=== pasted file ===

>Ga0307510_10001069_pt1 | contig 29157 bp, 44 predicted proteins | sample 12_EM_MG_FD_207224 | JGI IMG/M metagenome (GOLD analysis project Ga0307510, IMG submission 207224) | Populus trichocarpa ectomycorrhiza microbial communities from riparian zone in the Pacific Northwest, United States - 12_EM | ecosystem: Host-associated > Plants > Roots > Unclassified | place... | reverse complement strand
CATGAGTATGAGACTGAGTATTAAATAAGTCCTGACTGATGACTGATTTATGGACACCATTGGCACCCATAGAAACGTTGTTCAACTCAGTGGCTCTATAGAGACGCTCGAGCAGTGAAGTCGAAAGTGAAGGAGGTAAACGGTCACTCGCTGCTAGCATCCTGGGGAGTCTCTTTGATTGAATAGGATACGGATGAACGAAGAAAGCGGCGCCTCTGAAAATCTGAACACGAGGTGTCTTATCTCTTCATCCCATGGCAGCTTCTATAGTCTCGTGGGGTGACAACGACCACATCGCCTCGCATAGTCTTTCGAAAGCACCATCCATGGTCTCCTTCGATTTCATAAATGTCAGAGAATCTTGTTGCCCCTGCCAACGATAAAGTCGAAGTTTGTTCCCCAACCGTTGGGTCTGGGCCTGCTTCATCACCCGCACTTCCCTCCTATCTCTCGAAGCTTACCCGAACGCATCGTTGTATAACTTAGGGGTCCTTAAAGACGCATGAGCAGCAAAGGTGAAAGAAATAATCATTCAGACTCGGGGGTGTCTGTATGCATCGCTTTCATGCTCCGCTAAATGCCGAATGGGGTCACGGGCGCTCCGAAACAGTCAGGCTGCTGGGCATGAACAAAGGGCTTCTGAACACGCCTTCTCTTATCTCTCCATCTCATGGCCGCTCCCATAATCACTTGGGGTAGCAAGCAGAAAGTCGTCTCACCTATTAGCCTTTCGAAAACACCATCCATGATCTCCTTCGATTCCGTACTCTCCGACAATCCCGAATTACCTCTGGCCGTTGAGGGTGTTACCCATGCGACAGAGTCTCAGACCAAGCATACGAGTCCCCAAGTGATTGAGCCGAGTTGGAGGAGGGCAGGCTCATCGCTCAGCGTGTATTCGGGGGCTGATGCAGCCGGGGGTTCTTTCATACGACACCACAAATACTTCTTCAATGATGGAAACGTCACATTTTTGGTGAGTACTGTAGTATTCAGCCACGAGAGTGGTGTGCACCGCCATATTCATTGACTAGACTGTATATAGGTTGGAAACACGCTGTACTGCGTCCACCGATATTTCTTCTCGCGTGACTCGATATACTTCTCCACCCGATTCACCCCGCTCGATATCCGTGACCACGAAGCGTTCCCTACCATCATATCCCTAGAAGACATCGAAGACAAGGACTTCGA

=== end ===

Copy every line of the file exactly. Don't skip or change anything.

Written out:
>Ga0307510_10001069_pt1 | contig 29157 bp, 44 predicted proteins | sample 12_EM_MG_FD_207224 | JGI IMG/M metagenome (GOLD analysis project Ga0307510, IMG submission 207224) | Populus trichocarpa ectomycorrhiza microbial communities from riparian zone in the Pacific Northwest, United States - 12_EM | ecosystem: Host-associated > Plants > Roots > Unclassified | place... | reverse complement strand
CATGAGTATGAGACTGAGTATTAAATAAGTCCTGACTGATGACTGATTTATGGACACCATTGGCACCCATAGAAACGTTGTTCAACTCAGTGGCTCTATAGAGACGCTCGAGCAGTGAAGTCGAAAGTGAAGGAGGTAAACGGTCACTCGCTGCTAGCATCCTGGGGAGTCTCTTTGATTGAATAGGATACGGATGAACGAAGAAAGCGGCGCCTCTGAAAATCTGAACACGAGGTGTCTTATCTCTTCATCCCATGGCAGCTTCTATAGTCTCGTGGGGTGACAACGACCACATCGCCTCGCATAGTCTTTCGAAAGCACCATCCATGGTCTCCTTCGATTTCATAAATGTCAGAGAATCTTGTTGCCCCTGCCAACGATAAAGTCGAAGTTTGTTCCCCAACCGTTGGGTCTGGGCCTGCTTCATCACCCGCACTTCCCTCCTATCTCTCGAAGCTTACCCGAACGCATCGTTGTATAACTTAGGGGTCCTTAAAGACGCATGAGCAGCAAAGGTGAAAGAAATAATCATTCAGACTCGGGGGTGTCTGTATGCATCGCTTTCATGCTCCGCTAAATGCCGAATGGGGTCACGGGCGCTCCGAAACAGTCAGGCTGCTGGGCATGAACAAAGGGCTTCTGAACACGCCTTCTCTTATCTCTCCATCTCATGGCCGCTCCCATAATCACTTGGGGTAGCAAGCAGAAAGTCGTCTCACCTATTAGCCTTTCGAAAACACCATCCATGATCTCCTTCGATTCCGTACTCTCCGACAATCCCGAATTACCTCTGGCCGTTGAGGGTGTTACCCATGCGACAGAGTCTCAGACCAAGCATACGAGTCCCCAAGTGATTGAGCCGAGTTGGAGGAGGGCAGGCTCATCGCTCAGCGTGTATTCGGGGGCTGATGCAGCCGGGGGTTCTTTCATACGACACCACAAATACTTCTTCAATGATGGAAACGTCACATTTTTGGTGAGTACTGTAGTATTCAGCCACGAGAGTGGTGTGCACCGCCATATTCATTGACTAGACTGTATATAGGTTGGAAACACGCTGTACTGCGTCCACCGATATTTCTTCTCGCGTGACTCGATATACTTCTCCACCCGATTCACCCCGCTCGATATCCGTGACCACGAAGCGTTCCCTACCATCATATCCCTAGAAGACATCGAAGACAAGGACTTCGA